And my #1 pet peeve: why does the mothership change size and shape in virtually every shot? Someday I'll have to ask Doug Trumbull about that.

But that's not what I want to write about. I want to say a few words about the most intriguing and underdeveloped character in the movie: Larry.

You remember Larry: he is the only person who takes off his gas mask and escapes the Army helicopter with Roy and Gillian just before being flown away from Devil's Tower. The people in the helicopter are, of course, the random men and women who have had the image of the Tower planted in their subconscious minds by the aliens, and have journeyed to Wyoming to find out what it all means.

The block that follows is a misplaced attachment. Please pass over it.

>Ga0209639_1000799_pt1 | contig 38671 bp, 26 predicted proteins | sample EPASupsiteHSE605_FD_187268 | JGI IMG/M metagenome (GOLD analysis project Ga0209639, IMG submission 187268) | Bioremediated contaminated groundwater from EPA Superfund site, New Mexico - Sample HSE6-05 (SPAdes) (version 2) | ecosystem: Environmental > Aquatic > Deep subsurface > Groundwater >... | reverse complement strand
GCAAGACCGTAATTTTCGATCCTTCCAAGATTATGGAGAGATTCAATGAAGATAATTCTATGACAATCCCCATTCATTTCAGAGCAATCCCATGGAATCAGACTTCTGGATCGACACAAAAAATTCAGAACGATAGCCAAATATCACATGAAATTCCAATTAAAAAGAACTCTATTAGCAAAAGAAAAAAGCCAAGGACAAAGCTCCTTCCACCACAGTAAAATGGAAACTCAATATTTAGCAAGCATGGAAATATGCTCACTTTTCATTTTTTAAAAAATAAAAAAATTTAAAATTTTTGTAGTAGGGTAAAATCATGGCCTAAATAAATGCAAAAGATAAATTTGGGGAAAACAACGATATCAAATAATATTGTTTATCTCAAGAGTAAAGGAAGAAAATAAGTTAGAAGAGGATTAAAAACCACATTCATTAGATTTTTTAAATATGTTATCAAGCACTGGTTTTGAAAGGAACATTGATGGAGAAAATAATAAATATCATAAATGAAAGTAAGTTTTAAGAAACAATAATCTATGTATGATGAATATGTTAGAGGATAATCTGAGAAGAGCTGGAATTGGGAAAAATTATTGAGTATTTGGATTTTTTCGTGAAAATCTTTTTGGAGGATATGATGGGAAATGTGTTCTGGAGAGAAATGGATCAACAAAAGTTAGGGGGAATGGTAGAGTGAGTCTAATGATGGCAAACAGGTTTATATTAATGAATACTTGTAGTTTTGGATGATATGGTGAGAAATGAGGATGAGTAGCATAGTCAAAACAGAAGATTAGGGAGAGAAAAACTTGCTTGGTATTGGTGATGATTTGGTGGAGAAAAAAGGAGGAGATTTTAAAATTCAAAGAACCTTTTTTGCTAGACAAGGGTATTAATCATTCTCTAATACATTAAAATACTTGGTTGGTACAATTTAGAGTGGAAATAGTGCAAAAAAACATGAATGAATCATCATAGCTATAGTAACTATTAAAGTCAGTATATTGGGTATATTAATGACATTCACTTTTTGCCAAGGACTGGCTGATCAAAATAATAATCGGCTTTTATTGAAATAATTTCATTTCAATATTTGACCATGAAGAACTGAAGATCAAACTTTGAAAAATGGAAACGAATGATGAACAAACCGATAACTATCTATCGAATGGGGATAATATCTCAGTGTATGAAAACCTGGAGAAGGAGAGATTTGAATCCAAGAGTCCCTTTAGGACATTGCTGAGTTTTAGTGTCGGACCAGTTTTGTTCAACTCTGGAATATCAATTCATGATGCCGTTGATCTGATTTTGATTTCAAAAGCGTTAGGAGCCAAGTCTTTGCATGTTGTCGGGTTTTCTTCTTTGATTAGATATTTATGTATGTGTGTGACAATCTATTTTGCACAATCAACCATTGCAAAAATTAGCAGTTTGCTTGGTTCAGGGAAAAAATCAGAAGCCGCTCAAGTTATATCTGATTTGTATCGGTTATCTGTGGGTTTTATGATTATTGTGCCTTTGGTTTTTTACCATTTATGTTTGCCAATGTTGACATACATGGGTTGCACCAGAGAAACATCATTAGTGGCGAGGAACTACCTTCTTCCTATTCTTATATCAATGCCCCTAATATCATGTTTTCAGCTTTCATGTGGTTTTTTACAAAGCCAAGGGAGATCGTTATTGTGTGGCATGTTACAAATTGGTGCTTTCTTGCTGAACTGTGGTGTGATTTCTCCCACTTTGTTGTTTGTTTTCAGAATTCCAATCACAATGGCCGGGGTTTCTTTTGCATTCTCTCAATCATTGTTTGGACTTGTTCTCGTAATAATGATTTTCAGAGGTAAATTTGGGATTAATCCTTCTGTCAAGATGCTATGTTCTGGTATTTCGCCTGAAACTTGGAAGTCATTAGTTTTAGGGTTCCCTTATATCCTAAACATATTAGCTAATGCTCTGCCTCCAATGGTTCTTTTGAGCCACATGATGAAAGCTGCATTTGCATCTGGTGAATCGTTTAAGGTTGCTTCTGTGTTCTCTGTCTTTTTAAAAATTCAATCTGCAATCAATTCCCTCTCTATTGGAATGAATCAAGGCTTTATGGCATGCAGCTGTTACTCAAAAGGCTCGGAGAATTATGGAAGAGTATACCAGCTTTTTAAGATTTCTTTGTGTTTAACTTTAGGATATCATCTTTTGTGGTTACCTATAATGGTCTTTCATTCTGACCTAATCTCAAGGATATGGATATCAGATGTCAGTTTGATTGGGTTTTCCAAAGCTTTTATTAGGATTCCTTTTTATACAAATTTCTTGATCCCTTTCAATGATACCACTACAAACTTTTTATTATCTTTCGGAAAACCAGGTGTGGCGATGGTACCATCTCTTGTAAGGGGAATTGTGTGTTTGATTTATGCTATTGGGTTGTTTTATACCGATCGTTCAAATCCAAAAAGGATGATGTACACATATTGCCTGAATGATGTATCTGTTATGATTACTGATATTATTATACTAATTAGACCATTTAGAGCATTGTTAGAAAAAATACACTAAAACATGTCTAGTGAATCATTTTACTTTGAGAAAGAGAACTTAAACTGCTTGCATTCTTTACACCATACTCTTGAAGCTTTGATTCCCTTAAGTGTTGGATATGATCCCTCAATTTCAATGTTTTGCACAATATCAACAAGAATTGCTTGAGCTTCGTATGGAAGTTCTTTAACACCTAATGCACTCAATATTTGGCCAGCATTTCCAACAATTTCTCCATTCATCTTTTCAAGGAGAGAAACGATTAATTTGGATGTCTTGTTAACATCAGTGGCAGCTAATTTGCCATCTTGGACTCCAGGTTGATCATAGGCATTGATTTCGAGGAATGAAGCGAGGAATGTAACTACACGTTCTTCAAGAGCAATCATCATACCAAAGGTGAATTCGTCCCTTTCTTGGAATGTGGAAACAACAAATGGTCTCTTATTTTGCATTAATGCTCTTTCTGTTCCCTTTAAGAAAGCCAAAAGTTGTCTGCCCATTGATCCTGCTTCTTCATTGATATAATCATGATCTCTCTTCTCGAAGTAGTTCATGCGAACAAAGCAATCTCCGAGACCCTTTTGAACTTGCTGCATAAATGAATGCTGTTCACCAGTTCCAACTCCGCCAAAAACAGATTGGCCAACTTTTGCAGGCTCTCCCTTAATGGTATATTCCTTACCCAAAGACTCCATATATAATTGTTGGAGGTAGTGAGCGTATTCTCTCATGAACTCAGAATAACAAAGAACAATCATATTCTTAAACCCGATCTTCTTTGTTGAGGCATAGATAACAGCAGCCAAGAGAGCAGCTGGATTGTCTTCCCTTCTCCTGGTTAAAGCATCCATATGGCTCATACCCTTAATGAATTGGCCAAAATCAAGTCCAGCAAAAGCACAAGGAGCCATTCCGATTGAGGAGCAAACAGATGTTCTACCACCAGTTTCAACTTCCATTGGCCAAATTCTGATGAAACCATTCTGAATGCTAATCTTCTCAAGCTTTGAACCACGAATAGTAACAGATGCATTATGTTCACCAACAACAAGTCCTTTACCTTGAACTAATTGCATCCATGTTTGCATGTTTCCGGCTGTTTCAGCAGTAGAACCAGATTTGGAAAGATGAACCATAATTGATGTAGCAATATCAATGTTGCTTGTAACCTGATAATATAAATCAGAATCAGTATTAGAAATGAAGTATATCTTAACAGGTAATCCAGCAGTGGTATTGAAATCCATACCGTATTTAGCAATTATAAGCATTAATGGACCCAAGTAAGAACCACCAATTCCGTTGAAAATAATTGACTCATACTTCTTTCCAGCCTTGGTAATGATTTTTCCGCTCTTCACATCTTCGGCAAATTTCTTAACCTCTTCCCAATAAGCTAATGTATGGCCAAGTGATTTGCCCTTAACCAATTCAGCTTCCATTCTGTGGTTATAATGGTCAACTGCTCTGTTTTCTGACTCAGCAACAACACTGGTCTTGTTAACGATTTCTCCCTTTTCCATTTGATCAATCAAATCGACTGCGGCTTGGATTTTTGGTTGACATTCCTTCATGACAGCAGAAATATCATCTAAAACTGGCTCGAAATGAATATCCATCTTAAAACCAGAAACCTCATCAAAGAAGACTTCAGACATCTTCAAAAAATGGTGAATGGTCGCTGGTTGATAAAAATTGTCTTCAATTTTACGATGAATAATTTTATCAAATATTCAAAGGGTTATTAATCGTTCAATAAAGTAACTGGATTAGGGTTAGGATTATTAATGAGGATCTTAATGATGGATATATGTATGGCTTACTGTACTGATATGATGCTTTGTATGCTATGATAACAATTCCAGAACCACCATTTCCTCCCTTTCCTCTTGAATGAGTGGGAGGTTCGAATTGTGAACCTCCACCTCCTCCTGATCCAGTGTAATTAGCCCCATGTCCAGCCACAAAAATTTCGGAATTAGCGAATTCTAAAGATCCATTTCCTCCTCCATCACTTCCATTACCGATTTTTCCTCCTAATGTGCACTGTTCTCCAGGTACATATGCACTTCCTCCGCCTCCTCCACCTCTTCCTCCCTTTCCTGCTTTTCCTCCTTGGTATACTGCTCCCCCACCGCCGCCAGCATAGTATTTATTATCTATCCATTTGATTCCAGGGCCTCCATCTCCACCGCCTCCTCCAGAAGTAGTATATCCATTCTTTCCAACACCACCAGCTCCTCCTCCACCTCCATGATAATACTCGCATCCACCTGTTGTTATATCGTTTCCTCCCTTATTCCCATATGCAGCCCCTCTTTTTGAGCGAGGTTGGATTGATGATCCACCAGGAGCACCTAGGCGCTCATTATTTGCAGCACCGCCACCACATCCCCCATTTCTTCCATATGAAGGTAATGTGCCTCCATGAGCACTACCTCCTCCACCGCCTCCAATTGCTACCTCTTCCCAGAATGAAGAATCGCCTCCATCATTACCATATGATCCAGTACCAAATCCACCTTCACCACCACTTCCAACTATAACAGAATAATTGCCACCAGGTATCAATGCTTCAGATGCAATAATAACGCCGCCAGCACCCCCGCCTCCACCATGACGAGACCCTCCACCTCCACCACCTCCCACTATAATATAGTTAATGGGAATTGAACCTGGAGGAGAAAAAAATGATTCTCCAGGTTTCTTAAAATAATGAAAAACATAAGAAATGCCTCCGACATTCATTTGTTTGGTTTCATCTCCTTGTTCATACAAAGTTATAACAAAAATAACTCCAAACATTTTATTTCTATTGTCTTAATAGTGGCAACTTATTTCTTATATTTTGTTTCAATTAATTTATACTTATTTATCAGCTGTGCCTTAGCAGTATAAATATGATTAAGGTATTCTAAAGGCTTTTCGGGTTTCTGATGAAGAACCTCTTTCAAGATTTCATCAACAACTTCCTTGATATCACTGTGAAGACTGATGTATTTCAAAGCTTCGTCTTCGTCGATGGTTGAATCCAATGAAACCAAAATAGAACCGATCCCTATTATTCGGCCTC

I always thought it was pretty cool that Larry jumped off the chopper in an act of defiance against the military, even if his attire bothered the hell out of me. Who goes on an ill-advised gonzo travel adventure to the middle of nowhere, Wyoming, dressed like he's going out on a first date? Really, Larry? You got up this morning and said, "Today I'm going to infiltrate a high-security area, climb a 867-foot rock precipice and make contact with aliens from space. I think I'll put on my best polyester slacks and dress boots, a turtleneck, and my favorite striped cowl-neck sweater. Oh, and I'll bring along my leather jacket, too." That's just weird.

Still. I love Larry. He's got guts. He's got vision. And he's not afraid to get those dress boots scuffed up climbing the basalt spires of Devil's Tower. What's more, even as he is racing up a mountain while evading helicopters and soldiers, Larry doesn't just toss his cumbersome leather jacket aside as many of us would have done. He just keeps it draped it over his arm, to keep for later. What a guy!